I recently met a young teacher who is currently teaching English to Vietnamese students in Hanoi.
We were sitting having a drink on the shores of Westlake and talking about our jobs. She told me about her recent experience with her students while teaching them about fables. They had found them very interesting – perhaps because Vietnamese culture is so full of moral tales and they could connect with them personally and conceptually. She had planned for them to write their own fables once they had developed their own “toolkits” for the features of a fable and, it turned out, they were hoping she would ask them to. In fact, they told her what she wanted them to do for their homework. She had been reading their work the day we met and she was clearly excited about what they had produced. She was experiencing what I am going to call the “teaching tingles” – her body language and a spark in her eyes gave it away!
It made me think about all those times that I have told people about something my students and I have done and that wonderful tingling sensation I get as my emotional connection with them and with my job becomes tangible. These are the moments that we should aim to have as often as possible, taking steps to make our teaching and learning culture create the conditions for students to do wonderful things whenever they can.
It is energizing to be around teachers who want to talk about their students’ potential, possibilities and achievements – those teachers who are excited about the things that can be done. In this type of environment, people come up with great ideas and fresh, innovative approaches.
If it makes us feel this way, imagine how it makes our students feel. Perhaps their answer to that age-old question “what did you do at school today?” will change from “nothing” to… well, who knows what they will say!
What recently gave you the “teaching tingles”?
…get the best out of students.
- Believe in them. It is, quite frankly, amazing how often you hear teachers say things like “oh, my kids won’t be able to do that”. If you believe in your students, and they know you believe in them, they will consistently surpass your and their expectations.
- Take the time to know them. Many teachers struggle to get the best from the students simply because they don’t really know them. This is frequently because they are too busy pursuing their own agenda, which often has more to do with teaching than learning.
- Be determined to make it personal. When students make personal connections to the things they learn there is a much higher chance that they will care about and be motivated by them. Their thinking, their processes and their products will naturally be better as a result.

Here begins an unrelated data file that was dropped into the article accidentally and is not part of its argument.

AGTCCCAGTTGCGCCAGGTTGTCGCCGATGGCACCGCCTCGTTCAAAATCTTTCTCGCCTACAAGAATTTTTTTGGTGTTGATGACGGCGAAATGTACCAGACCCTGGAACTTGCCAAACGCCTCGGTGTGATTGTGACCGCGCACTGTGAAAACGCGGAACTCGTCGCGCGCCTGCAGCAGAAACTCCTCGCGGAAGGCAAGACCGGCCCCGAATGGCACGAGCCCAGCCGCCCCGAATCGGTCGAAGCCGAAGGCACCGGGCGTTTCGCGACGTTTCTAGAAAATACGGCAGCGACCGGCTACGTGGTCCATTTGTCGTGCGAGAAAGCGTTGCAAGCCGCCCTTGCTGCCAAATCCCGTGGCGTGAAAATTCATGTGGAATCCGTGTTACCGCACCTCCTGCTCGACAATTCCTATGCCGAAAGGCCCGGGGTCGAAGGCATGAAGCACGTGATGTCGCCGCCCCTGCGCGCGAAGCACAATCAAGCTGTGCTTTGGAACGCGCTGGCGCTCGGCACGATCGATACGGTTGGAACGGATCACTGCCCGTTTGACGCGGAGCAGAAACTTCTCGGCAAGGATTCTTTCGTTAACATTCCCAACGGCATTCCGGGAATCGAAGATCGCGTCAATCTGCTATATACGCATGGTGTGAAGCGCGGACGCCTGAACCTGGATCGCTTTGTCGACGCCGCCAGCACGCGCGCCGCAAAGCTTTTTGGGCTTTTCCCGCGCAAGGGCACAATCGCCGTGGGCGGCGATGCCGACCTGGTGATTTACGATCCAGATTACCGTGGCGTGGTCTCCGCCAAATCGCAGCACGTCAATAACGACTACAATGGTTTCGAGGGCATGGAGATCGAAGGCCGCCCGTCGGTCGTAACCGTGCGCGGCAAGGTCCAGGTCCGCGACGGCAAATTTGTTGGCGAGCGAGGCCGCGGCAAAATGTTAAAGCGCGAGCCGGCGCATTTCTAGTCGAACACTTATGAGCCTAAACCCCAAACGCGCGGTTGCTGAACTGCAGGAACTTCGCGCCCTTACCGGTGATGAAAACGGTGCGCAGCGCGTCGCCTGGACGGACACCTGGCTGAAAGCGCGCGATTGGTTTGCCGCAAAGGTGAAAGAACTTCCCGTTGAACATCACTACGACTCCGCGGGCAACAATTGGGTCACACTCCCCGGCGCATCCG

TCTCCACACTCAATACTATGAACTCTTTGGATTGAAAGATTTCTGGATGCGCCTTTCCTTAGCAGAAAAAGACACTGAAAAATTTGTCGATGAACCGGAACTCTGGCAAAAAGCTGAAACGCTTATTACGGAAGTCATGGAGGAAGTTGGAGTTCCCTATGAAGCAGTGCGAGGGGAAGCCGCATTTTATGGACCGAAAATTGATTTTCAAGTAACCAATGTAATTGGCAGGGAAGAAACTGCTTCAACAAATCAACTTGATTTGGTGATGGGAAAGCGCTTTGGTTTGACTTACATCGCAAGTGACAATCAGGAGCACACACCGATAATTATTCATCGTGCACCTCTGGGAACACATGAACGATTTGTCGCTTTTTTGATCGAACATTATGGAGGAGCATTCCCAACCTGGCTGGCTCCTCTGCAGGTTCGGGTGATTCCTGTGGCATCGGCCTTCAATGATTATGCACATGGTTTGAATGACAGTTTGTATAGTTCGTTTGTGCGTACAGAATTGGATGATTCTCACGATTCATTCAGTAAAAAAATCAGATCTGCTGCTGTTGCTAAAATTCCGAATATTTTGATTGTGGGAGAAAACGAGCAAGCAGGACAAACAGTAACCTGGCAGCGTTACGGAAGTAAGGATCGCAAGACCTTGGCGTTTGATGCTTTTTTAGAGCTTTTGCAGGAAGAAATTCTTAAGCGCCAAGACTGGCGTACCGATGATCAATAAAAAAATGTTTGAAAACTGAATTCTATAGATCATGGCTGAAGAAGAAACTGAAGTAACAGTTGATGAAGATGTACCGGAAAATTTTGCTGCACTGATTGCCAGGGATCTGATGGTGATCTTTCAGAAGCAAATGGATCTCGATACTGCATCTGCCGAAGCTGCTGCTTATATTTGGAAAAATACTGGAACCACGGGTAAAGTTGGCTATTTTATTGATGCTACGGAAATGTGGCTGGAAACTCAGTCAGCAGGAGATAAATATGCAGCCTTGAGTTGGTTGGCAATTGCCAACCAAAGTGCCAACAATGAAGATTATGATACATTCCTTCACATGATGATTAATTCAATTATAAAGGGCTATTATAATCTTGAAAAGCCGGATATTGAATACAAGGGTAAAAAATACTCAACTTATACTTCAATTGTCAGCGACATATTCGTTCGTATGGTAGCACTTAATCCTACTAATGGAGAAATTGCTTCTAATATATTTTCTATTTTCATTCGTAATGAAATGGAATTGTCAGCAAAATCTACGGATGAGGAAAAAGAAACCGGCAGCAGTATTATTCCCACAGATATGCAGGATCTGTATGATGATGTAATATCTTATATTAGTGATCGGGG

- Set the scene. Let students know that you take them seriously, that you have high expectations and that you will be watching them as they work. Take the time to get them in the right frame of mind and to get the atmosphere necessary for them to be successful. This is time well spent.
- Give them regular anecdotal feedback. Feedback should be happening all the time and in many different forms. Make it clear that you consider every single moment you have together to be a potential learning moment by giving “sweet and sour” feedback as they do everything and anything! Use “noticing and naming” (thanks Lana!) to highlight the things they do and why they are good or not so good.
- Honour them, their learning and their work. Students respond to the effort we put into teaching them, guiding them through their learning and sharing the work they produce. When we go to great lengths to make learning meaningful, authentic, interesting and energetic for them… they respond. When we don’t… they don’t. Pretty simple equation really.
- Be flexible. Don’t stick to plans if they’re not working. Don’t persist with something if students are not responding. Don’t be rigid about where things are going if they’re not naturally going that way. Don’t miss out on chances to let students steer from time to time.
None of these things are particularly new or revolutionary. But, it is really important for teachers to keep coming back to thinking this way, simply because of this fact: when students are not enjoying learning and pushing their own boundaries, it is very often our fault.
Here is a short video that shows some students giving their best and illustrates the culture and environment that can make that happen.
I once heard someone say “we’re not going to bother with blogging, we need to concentrate on the kids’ writing instead”. It is only once you have truly experienced blogging, once your students have been genuinely “let loose” with a blog and once you have seen what happens to the way that students start to use written communication on a blog that you can actually understand the power of it. I love this posting called “20 reasons why students should blog”:
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